Sweden-based Melt&Marble also uses precision fermentation to create meat-like fat alternatives, explained Cresswell. He said the company’s designer fats have applications in the alternative protein, personal care products, and specialized nutrition markets.

The company’s fat alternatives have half the saturated fat of coconut oil, which is frequently used to fill in for animal fats in plant protein products, Cresswell said. It’s also free of cholesterol, trans fats, and hormones. He said that the company is working now on GRAS (generally recognized as safe) approval for its products.

Keeping it Positive

It’s time to shift the focus from nutritional no no’s to the healthful benefits foods and beverages can offer, presenters in a panel on developing products that are both healthful and indulgent emphasized.

“If you want to look at food holistically, you can’t just look at one aspect,” said Seth Crass, director of QA/R&D with prebiotic soda maker OLIPOP. “Rather than telling consumers they shouldn’t have that [soda], we’re trying to create a healthier alternative,” he said.

Crass emphasized the importance of creating products with bona fide nutritional benefits. “We can’t just sprinkle some fiber into [the product]” and call it healthful, he reflected.

Panelist Johanna Vazquez, head of R&D – North America Nutrition, Unilever, seconded the importance of that approach, noting that Unilever has a goal of doubling the amount of positive nutrition in the company’s products by 2025.

“What we want do,” she said, “is not only reduce nutrients of concern, which has been our approach over the past 20 years … but also add meaningful amounts of positive nutrients … into our products.”

Investor Commitment

Investment in startups plummeted last year, but that’s not the end of the story. Investors who participated in a panel discussion at Future Food-Tech said they remain committed to the category, but emphasized the importance of strong business plans and realistic valuation.

The connection between health and food consumption is increasingly understood and people are becoming more proactive about improving their diets, noted Steve Young, managing partner at private equity firm Manna Tree Partners. And this ensures that startups that offer such benefits are attractive investment options. “That’s why we at Manna Tree continue to say, ‘look, we’re going to deploy capital and partner with people like you [wellness-focused startups] to go and solve those problems,’” Young said.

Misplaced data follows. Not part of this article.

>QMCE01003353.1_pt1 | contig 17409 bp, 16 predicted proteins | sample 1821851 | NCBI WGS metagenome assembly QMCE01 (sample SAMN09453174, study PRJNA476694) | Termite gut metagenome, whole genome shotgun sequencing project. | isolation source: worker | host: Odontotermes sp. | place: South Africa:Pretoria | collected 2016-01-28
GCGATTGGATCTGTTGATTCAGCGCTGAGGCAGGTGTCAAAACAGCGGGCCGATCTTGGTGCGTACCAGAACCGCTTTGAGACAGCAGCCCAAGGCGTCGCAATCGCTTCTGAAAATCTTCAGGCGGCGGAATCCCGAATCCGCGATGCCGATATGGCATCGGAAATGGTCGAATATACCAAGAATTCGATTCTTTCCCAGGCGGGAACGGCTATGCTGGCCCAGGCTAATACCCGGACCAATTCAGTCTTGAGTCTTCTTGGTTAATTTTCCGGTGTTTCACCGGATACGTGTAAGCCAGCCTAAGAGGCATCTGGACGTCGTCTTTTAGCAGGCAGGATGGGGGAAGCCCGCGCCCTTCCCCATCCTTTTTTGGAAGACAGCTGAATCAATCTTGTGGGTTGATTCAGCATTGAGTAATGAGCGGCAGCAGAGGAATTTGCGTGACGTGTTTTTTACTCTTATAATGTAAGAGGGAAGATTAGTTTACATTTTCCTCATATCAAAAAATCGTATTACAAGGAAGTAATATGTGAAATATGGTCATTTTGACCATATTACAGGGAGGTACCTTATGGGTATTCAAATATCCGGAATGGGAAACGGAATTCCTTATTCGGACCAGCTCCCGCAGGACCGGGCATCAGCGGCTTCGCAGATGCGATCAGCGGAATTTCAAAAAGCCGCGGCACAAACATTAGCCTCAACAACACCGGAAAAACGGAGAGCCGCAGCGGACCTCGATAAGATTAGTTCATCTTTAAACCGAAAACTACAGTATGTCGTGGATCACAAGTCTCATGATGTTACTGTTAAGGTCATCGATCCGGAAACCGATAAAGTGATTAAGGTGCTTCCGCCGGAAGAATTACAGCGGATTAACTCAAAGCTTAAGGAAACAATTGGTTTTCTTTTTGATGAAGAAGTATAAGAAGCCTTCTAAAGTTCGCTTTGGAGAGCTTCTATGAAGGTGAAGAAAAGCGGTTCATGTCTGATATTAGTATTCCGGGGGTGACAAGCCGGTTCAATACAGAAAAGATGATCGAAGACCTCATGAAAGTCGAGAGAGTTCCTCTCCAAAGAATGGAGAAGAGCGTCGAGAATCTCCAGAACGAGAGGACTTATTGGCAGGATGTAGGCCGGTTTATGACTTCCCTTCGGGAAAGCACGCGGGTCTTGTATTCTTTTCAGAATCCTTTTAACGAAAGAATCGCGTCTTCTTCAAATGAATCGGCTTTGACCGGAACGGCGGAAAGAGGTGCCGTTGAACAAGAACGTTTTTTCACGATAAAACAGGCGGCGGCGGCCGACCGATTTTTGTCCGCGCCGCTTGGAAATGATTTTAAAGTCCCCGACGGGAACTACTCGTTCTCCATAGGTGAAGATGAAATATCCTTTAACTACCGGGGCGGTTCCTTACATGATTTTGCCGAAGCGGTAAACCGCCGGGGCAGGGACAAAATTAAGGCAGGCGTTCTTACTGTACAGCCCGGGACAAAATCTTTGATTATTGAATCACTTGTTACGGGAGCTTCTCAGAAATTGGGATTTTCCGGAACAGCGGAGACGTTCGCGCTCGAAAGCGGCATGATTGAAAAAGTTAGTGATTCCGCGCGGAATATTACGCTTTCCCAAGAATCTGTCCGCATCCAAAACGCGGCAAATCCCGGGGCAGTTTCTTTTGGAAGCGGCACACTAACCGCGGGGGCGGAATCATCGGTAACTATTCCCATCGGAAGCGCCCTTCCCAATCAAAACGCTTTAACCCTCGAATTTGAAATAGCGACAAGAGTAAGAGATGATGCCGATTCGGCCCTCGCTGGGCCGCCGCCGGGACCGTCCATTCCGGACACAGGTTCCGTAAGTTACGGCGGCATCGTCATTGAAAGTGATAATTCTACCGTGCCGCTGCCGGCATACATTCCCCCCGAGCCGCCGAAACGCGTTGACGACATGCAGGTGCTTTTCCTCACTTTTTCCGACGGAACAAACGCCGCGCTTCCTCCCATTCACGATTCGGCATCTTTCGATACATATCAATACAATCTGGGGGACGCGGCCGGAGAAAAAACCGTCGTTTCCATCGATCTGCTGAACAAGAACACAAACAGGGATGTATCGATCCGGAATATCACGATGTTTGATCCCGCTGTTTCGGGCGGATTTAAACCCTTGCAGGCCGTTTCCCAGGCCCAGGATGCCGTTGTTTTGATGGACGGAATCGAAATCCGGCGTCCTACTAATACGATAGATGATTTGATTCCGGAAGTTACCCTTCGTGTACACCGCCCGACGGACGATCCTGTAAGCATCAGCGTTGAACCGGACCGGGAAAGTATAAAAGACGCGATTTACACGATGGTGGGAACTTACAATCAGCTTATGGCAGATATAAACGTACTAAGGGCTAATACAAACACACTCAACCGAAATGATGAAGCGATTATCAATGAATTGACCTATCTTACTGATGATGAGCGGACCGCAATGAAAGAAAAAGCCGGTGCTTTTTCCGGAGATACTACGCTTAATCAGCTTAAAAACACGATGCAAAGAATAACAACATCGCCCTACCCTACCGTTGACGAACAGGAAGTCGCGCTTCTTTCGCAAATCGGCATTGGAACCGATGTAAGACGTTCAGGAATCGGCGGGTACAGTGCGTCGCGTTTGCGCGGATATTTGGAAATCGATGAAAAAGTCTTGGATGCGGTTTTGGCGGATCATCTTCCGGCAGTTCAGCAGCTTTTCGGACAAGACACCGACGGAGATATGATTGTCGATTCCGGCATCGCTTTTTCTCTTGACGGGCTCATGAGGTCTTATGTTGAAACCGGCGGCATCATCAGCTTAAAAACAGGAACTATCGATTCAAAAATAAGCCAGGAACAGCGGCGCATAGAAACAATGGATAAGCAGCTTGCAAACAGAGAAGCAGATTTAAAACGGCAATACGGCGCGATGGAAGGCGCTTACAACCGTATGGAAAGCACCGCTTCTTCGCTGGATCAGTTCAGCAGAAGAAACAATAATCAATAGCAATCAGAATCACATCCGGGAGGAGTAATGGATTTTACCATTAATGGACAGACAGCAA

“This reset that we’re having is in a way a good thing because it will create a better cycle starting today where the companies are more reasonable in the valuation rates and the right amount of capital,” said Sebastien Pascual, director, agri-food investment, for global investment firm Temasek.  “And those returns will be faster because they won’t be staying private for the next 10 years.”

Market conditions have changed, acknowledged Ryan Shadrick Wilson, founder and CEO, Boardwalk Collective, an investment and advisory firm.  “The macroeconomic environment is different,” she said. “It’s different than it was five years ago. It’s different than it was two years ago. But the macro trends for which many of these companies have been founded—to address a climate concern, to address the skyrocketing rate of diet-related chronic disease—those have not changed. And so yes, this year you might get 5x and not 10x on a company [valuation], but we’re still solving really big problems. And I don’t want to lose sight of that.”ft

About the Author

Mary Ellen Kuhn
Mary Ellen Kuhn is executive editor of Food Technology magazine ([email protected]).